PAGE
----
For a soul that desires nothing else but the will of God, what could be more miserable than the impossibility of being certain of loving Him? Formerly it was mentally enlightened to perceive in what consisted the plan for its perfection, but it is no longer able to do so in its present state. Perfection is given to it contrary to all preconceived ideas, to all light, to all feeling. It is given by all the crosses sent by Providence, by the action of present duties, by certain attractions, which have in them no good beyond that of not leading to sin; but seem very far from the dazzling sublimity of sanctity, and all that is unusual in virtue. God and His grace are given in a hidden and strange manner, for the soul feels too weak to bear the weight of its crosses, and disgusted with its obligations. Its attractions are only for quite ordinary exercises. The ideal it has formed of sanctity reproaches it interiorly for its mean and contemptible disposition. All books treating of the lives of the saints condemn it, it can find nothing in vindication of its conduct; it beholds a brilliant sanctity which renders it disconsolate because it has not strength sufficient to attain to it, and it does not see that its weakness is divinely ordered, but looks upon it as cowardice. Those whom it knows to be distinguished for striking virtue, of sublime contemplation regard it only with contempt. "What a strange saint," say they; and the soul, believing this, and confused by its countless useless efforts to raise itself from this low condition, is overwhelmed with opprobrium, and has nothing to advance in its own favour either to itself or to others. The soul in this state feels as if it were lost. Its reflexions afford it no help for its guidance, or enlightenment, and divine grace seems to have failed it. It is, however, through this loss that it finds again that same grace substituted under a different form, and restoring a hundredfold more than it took away by the purity of its hidden impressions.
This is, without doubt, a death-blow to the soul, for it loses sight of the divine will which, so to speak, withdraws itself from observation to stand behind it and push it on, becoming thus its invisible principle, and no longer its clearly defined object. Experience proves that nothing kindles the desire more than this apparent loss; therefore the soul vehemently desires to be united to the divine will, and gives vent to the most profound sighs, finding no possible consolation anywhere. A heart that has no other wish but to possess God must attract Him to itself; and this secret of love is a very great one since by this way alone are established in the soul sure faith and firm hope. It is then that we believe what we cannot see, and expect to possess what we cannot feel. Oh! how much does this incomprehensible conduct of an action, of which one is both subject and instrument, tend to one's perfection without any visible sign of appearance. Everything that one does seems done by chance, or natural inclination, and is very humiliating to the soul. When inspired to speak, it seems as if one spoke only from oneself. One never sees by what spirit one is impelled; the most divine inspiration is a terror, and whatever one does or feels is a source of constant self-contempt, as though it were all faulty and imperfect. Others are always admired, and one feels very inferior to them, while their whole way of acting causes confusion. The soul distrusts its own judgment, and cannot be certain about any of its thoughts; it pays excessive submission to the least advice given by a respectable authority, and the divine action in thus keeping it apart from striking virtue seems to plunge it into deeper humiliation. This humiliation has no appearance of virtue to the soul; according to its own idea it is pure justice. The most admirable thing about it is, that in the eyes of others whom God does not enlighten, and even in its own eyes, the soul appears actuated by feelings absolutely contrary to virtue, such as pure obstinacy, disobedience, troublesomeness, contempt, and indignation, for which there seems no remedy. The more earnestly the soul strives to overcome these defects the more do they increase, because they form part of the design of God as being the most suitable means of detaching the soul from itself to prepare it for the divine union.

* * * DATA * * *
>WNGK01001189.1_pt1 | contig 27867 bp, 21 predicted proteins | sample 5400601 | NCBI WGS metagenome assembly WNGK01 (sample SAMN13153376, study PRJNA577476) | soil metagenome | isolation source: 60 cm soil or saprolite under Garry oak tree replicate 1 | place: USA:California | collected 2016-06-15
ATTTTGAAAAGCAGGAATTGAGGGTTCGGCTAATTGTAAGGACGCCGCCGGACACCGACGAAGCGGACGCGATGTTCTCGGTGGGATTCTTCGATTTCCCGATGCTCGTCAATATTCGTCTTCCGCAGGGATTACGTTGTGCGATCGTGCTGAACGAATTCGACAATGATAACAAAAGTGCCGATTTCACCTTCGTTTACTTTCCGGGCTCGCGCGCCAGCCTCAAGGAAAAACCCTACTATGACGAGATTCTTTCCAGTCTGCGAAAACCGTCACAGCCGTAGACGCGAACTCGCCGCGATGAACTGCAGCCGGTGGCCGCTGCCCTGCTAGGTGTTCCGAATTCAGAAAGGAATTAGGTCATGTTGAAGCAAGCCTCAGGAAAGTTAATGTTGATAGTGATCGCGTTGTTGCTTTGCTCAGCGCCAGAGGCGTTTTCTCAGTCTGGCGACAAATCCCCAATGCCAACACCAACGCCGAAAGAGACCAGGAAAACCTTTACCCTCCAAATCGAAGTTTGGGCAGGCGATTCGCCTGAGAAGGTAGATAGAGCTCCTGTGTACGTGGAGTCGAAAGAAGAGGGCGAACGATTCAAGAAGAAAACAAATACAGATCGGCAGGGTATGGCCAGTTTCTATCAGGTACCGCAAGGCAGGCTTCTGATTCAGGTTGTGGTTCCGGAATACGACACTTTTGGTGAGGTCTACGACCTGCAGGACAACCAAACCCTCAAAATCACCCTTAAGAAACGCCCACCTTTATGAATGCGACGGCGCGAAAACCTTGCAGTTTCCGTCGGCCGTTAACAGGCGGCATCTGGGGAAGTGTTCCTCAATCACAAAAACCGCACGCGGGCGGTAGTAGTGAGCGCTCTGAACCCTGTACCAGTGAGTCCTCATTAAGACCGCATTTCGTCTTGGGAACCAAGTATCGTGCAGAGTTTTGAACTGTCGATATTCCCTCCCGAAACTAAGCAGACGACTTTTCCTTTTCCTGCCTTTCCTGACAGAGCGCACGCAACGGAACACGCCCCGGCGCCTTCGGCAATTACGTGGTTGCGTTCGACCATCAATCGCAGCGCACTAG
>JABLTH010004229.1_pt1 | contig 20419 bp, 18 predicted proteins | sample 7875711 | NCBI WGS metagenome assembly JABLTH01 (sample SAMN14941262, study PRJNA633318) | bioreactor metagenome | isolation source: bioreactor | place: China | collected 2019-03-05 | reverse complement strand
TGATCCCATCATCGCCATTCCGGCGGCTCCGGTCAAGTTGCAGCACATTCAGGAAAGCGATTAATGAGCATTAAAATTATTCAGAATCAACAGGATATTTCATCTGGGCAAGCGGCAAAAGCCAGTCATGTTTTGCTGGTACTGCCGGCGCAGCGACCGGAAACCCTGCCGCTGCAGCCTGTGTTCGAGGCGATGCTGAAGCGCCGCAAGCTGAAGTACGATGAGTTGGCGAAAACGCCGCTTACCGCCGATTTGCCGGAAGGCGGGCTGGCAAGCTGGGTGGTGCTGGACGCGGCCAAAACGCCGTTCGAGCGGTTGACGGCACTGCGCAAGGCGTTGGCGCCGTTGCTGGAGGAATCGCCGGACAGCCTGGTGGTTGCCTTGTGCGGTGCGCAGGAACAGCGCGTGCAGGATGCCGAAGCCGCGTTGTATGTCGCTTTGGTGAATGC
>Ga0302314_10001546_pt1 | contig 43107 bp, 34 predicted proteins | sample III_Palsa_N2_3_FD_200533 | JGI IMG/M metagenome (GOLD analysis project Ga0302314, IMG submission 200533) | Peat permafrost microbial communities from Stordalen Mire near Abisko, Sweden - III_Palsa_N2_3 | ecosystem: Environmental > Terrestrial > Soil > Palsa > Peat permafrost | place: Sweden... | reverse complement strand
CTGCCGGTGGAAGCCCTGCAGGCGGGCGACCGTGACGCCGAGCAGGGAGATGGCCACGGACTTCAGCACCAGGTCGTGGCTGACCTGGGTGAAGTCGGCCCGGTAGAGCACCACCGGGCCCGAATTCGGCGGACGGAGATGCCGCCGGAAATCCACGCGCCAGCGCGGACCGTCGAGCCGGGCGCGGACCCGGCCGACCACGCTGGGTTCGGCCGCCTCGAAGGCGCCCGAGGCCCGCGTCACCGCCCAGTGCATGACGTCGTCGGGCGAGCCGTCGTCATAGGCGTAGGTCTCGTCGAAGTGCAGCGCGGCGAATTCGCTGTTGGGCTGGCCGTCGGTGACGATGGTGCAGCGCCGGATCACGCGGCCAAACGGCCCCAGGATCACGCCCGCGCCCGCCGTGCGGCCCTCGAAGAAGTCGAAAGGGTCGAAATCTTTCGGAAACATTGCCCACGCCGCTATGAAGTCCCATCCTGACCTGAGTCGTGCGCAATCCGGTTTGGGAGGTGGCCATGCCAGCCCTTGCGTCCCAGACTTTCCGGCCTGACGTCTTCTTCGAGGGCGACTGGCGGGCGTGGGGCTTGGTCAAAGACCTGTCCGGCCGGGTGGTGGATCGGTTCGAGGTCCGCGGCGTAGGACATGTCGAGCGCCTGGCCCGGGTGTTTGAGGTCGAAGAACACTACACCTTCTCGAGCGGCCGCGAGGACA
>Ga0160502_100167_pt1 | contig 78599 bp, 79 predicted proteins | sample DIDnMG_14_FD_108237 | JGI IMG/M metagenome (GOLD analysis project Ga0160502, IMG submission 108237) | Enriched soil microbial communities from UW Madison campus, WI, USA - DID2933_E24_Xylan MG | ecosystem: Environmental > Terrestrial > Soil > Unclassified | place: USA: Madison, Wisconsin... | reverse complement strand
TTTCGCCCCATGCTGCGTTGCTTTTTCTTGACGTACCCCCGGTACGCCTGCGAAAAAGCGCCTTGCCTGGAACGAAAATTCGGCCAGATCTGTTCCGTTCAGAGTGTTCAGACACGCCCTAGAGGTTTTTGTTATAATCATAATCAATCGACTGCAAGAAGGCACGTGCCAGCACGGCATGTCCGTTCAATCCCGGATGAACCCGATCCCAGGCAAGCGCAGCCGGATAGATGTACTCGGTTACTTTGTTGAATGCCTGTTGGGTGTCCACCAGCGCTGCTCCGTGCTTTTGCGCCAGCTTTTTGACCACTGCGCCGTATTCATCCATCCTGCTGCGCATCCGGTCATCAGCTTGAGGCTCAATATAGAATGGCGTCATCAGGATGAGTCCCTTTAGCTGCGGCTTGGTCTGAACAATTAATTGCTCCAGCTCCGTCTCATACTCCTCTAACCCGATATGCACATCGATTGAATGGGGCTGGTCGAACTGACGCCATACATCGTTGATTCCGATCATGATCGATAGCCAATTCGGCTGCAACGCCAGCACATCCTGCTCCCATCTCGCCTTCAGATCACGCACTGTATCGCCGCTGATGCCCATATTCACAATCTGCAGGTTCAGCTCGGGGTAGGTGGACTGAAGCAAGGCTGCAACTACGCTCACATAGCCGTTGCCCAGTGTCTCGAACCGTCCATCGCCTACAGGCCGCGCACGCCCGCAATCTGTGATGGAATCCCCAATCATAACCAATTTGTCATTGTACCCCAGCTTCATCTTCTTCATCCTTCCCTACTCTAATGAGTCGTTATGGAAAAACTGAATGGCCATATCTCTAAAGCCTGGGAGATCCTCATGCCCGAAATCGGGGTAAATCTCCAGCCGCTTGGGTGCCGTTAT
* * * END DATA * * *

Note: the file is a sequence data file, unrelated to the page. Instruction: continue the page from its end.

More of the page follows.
It is from this sad trial that the principal merit of the state of abandonment is gained. Now all is of a nature to withdraw the soul from its narrow path of love and simple obedience and it requires heroic virtue and courage to keep firm in plain active fidelity, and to sing its part in a song that seems to express in its tones that the soul is mistaken and lost; while grace sings a second. It does not hear this, however, and if it has courage to let the thunder roll, the lightning flash, and the tempest roar, and to walk with a firm tread in the path of love and obedience, of duty, and of the present attraction, it can be compared to the soul of Jesus during His passion, when our divine Saviour walked steadfastly in the fulfiling of the will of His Father, and in His love which imposed upon Him a task apparently quite inconsistent with the dignity of a soul of such sanctity as His.
The hearts of Jesus and Mary, bearing the fury of that darkest of nights, let the clouds gather, and the storm rage. A multitude of things in appearance most opposed to the designs of God and of His order, overwhelmed their faculties; but though deprived of all sensible support they walked without faltering in the path of love and obedience. Their eyes were fixed only on what they had to do, and leaving God to act as He pleased with all that concerned them, they endured the whole weight of that divine action. They groaned under the burden, but not for a single instant did they waver or pause. They believed that all would be well, provided that they kept on their way and let God act.